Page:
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Most worrying of the recent crop of reports on coerced treatment in Britain was a report not released until 2007 on how in 2003 and 2004 three English DTTO teams handled their crack using caseloads.1 For two of the sites no outcome assessment was possible because the most basic of records were lacking. Though there too much data was missing, the third (in London) was able to provide records for 70 relevant offenders. At most five may (we only know the rest did not) have completed their court orders and remained free of crack or heroin use or heavy drinking.
Administrative confusion was apparent from the start when the researchers found central authorities mistakenly thought the teams saw large numbers of primary crack users. In fact there were few; even if using crack, most offenders saw themselves as primarily heroin users.
Though what happened to most of the offenders is unclear, the inflexibility of the court orders and of the treatments combined with poor management and inter-agency working suggest any successes would have been as much in spite of as because of the DTTO process Each site failed to invidualise the treatments they offered and relations between partner agencies were strained.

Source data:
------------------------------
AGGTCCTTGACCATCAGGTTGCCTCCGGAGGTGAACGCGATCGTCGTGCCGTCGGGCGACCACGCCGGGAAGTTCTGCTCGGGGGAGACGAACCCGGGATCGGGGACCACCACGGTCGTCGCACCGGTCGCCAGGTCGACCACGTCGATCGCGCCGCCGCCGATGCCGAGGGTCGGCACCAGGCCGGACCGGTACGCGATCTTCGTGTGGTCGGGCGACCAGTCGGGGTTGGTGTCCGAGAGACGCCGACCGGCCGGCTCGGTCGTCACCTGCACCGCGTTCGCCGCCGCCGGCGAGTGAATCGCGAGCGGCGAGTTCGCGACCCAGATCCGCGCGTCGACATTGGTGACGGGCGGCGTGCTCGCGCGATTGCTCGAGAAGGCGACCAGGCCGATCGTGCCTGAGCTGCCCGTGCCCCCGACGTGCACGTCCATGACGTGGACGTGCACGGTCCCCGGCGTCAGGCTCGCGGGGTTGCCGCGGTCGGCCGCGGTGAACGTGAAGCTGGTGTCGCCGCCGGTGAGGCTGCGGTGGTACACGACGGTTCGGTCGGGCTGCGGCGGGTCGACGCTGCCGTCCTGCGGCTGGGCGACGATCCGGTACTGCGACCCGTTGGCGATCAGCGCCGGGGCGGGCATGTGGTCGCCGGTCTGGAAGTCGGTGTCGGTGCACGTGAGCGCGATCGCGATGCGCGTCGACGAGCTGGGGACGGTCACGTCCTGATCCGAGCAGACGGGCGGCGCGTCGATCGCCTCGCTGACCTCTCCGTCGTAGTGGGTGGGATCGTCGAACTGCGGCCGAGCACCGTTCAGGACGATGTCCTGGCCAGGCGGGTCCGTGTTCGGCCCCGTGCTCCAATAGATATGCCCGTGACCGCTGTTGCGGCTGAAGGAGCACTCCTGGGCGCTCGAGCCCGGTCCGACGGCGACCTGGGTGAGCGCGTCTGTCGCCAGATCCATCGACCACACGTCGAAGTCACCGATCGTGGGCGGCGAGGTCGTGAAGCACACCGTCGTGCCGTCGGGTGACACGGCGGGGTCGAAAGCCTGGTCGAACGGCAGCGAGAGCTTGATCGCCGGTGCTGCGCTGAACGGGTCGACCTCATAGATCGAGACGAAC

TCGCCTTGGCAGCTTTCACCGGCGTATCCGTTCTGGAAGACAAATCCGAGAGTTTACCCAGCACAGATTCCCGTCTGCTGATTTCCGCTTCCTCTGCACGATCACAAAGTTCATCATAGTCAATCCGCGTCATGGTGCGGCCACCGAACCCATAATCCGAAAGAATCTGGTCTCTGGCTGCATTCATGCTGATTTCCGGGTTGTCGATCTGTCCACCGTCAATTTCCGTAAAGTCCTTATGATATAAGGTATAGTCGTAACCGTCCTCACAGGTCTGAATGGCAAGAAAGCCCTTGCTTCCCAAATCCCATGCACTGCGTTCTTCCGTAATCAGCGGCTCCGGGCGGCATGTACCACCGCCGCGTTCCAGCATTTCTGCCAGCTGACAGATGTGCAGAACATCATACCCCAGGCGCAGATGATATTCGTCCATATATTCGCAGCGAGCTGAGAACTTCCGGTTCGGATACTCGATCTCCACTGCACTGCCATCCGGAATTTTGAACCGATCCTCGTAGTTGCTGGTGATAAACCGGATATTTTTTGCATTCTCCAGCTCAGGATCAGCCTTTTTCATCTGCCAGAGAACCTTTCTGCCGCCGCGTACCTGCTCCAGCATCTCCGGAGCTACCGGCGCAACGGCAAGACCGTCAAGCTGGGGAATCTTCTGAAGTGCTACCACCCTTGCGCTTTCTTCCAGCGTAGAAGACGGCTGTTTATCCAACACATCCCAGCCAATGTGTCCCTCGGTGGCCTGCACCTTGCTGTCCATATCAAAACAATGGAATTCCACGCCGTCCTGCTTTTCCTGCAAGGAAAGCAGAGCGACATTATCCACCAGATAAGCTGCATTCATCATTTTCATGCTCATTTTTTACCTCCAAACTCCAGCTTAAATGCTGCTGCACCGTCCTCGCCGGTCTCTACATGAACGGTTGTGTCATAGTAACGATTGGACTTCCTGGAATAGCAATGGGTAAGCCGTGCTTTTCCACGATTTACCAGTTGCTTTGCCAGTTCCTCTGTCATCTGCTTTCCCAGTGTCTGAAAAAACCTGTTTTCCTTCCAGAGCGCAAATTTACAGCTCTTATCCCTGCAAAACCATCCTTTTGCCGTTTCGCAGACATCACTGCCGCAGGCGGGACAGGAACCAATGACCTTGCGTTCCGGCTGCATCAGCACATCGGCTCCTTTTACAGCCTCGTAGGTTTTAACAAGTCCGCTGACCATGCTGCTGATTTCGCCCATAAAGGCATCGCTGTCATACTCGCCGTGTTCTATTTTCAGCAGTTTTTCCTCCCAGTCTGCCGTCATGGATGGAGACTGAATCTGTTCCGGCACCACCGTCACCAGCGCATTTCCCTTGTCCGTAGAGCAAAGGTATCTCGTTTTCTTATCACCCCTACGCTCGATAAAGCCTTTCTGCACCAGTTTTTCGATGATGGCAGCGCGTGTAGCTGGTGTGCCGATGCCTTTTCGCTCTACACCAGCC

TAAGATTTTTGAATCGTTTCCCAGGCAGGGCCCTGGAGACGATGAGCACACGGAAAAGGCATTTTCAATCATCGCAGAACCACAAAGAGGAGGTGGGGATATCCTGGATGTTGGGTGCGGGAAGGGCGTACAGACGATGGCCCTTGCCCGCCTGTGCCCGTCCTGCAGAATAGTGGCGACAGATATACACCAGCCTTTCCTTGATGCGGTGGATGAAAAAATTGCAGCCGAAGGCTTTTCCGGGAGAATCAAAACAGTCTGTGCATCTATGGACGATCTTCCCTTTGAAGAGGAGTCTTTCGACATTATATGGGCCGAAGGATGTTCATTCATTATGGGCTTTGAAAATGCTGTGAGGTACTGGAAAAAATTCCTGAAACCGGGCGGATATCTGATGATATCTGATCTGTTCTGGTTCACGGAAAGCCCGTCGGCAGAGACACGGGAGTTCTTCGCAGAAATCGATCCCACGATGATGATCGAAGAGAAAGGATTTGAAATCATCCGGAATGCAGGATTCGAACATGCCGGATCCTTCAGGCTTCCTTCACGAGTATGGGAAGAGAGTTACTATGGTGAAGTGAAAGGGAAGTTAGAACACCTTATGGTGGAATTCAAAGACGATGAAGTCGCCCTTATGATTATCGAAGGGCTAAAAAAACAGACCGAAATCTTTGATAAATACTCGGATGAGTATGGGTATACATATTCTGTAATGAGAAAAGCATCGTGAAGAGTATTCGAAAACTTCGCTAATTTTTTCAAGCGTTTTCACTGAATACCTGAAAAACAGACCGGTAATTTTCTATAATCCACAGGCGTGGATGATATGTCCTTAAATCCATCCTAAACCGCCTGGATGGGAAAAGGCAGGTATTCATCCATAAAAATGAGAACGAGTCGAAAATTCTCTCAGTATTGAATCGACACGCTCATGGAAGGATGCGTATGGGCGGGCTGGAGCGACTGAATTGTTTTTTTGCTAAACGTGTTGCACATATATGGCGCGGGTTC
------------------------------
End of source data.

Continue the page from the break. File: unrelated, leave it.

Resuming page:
Staff knew things needed to change and changes were afoot. Confidence that things really did improve after the research ended is diminished by the fact that several years earlier the first DTTO schemes had suffered similar problems.2
1 Turnbull P.J. et al. Supervising crack-using offenders on drug treatment and testing orders. National Treatment Agency for Substance Misuse, 2007.
Last revised 07 January 2008
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STUDY 2001 First test for the DTTO
STUDY 2005 Flexible DTTOs do most to cut crime
STUDY 2009 Review of the Glasgow & Fife drug courts